FDA should demand culture, say yoghurt makers

Related tags Milk

American dairy farmers who supply ingredients for yoghurt have been
angered by a petition seeking a change in the definition of the
product. They call it a "cynical attempt" to rob yoghurt of
raw ingredients.

American dairy farmers claim that a petition aimed at changing yoghurt's definition is a cynical attempt to decrease the amount of milk and pure ingredients used in the product.

The Food and Drug Administration (FDA) is being asked by the US the National Yoghurt Association to draw up new rules as to what a yoghurt can contain in order to be defined as such, a move whcih has been fiercely criticised by dairy producers.

The current ingredients required for a product to be called yoghurt in the US are cream, milk, partially skimmed milk or skimmed milk.

But some dairy farmers are worried that the new standards would allow the use of imported milk protein concentrate (MPC) as an optional ingredient. MPC is a dried, filtered, low-cost milk protein used in a variety of products produced mainly in the European Union, New Zealand and Australia.

"The overall concern is that these proposed changes appear to be an attempt to let processors use cheaper ingredients,"​ said Robert Byrne, vice president of regulatory affairs for the National Milk Producers Federation (NMPF), a trade association that represents the nation's dairy co-operatives.

Imports of milk protein concentrate have increased in the US in recent years. In the mid 1990s, 50 million pounds of protein concentrate was imported, but figures released for 2002 show that this figure rose to 200 million pounds. The NMPF estimates that imports of MPC have reduced US milk prices by an average of 8.6 per cent in recent years.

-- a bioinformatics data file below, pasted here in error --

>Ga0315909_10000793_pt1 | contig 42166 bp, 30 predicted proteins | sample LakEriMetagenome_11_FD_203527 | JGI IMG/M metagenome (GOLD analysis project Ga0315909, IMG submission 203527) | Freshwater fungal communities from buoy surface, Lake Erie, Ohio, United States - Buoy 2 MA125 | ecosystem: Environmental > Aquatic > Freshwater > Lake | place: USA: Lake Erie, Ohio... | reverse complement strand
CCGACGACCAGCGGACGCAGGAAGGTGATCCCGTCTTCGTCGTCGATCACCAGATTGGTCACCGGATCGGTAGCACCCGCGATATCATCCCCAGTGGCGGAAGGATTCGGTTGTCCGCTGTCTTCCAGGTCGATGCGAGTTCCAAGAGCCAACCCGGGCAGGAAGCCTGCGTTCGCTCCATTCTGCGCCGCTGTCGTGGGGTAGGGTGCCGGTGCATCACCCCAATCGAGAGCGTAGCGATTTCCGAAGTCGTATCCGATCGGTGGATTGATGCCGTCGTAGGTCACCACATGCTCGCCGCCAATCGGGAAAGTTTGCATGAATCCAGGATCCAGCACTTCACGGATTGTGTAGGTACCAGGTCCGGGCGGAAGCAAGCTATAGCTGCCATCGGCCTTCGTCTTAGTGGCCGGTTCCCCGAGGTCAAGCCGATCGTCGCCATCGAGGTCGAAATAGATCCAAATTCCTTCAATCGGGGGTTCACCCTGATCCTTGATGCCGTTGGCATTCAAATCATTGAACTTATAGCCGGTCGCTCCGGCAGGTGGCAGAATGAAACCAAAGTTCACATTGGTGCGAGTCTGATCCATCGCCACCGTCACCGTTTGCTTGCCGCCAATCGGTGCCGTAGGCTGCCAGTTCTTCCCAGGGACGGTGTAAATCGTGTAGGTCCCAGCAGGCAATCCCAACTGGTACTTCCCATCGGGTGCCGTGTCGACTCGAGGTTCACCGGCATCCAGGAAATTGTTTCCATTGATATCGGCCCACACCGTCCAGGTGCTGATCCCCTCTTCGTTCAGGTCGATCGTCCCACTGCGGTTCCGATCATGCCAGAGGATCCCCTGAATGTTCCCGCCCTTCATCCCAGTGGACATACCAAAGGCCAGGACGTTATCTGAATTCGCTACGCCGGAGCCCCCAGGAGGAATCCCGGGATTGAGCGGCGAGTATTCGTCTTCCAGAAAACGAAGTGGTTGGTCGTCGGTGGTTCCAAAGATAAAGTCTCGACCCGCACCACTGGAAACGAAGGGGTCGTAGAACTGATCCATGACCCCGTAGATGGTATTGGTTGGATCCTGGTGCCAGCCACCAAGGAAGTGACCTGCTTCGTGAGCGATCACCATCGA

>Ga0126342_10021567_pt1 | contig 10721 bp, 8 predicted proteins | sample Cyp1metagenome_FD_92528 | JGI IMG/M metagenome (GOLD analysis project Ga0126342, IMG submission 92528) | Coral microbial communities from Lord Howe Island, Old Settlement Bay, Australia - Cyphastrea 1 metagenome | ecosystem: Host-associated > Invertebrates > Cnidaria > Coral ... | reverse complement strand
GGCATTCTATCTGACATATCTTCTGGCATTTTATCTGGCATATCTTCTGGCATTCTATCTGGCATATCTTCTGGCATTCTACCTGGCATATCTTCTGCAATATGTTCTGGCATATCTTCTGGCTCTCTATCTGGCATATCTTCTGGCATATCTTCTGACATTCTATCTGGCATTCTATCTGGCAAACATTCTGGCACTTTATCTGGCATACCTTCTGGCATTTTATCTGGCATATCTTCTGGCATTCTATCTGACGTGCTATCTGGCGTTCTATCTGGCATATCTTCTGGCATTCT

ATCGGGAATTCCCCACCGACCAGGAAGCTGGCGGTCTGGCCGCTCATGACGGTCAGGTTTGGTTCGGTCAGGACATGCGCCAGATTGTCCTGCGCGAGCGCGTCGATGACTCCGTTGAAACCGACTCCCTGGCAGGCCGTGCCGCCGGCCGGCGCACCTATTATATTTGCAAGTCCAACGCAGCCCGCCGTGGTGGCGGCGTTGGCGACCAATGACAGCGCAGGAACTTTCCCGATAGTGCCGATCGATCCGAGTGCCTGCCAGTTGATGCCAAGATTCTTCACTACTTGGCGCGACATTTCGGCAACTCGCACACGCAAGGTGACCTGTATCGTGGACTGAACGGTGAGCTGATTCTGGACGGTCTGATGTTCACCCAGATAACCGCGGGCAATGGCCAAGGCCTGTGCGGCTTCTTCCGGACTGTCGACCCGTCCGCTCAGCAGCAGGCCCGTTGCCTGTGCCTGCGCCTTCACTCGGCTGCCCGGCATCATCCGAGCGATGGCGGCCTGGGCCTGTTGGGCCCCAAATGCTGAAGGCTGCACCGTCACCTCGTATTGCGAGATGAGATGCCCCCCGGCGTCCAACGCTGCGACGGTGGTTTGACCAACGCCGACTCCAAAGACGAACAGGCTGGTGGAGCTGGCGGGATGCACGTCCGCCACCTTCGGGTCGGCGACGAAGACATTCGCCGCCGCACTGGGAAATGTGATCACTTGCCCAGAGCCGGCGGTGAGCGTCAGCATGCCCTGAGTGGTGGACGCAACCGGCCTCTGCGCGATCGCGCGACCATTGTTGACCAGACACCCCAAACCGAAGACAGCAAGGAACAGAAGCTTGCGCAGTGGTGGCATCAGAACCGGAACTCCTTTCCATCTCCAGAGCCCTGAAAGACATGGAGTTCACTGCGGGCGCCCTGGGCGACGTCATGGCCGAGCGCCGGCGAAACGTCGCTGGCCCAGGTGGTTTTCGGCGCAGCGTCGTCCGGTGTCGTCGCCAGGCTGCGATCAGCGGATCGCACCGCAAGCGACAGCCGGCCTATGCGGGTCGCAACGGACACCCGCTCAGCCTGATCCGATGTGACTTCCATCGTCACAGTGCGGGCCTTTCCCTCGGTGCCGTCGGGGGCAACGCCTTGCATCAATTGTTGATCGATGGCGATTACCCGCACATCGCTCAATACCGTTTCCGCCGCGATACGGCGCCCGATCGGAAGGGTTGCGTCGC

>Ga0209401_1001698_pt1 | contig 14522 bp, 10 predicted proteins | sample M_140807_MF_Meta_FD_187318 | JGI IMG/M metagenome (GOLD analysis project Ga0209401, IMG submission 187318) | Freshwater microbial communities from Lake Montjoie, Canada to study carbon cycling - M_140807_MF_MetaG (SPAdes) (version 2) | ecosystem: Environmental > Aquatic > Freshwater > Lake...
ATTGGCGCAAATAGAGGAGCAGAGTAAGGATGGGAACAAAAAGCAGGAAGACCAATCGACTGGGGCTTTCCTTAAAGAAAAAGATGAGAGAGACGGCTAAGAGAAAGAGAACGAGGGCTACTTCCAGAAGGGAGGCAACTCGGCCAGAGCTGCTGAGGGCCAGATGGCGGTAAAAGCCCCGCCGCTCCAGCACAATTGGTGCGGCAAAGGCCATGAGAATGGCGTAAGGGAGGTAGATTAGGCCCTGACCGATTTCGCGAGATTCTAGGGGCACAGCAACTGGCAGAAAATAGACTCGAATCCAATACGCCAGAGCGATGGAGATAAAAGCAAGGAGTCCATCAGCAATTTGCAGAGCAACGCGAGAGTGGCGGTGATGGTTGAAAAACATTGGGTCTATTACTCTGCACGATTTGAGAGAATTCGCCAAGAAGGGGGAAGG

Family Farm Defenders, anothergroup opposed to the changes sought in the petition, said that imported concentrated milk should not even be classified as a dairy prioduct, calling for an end to the use of such "minimal"​ ingredients in yoghurts.

However, Robert Garfield, senior vice president at the National Yoghurt Association, said he was baffled by the opposition to the petition. He said the the petition had asked for changes that would help dairy farmers, and that the association was more concerned with issues such as ensuring a minimal milk level in yoghurt and keeping out heat-treated yoghurts, which he argues would encourage cheaper imports because they have a longer shelf life.

He said that the dairy farmers had wrongly "chosen to vent their anger over yoghurt; milk protein concentrate is not at all a player in yoghurt production."

In any case, the FDA claims that changing the yoghurt standard is not on the top of its list of priorities. The FDA has 180 standards for various food stuffs that it does plan to look at, these, include those for cheese and ice cream which have generated equally controversial petitions that raise many of the same questions.

Related topics Ingredients Yogurt and Desserts

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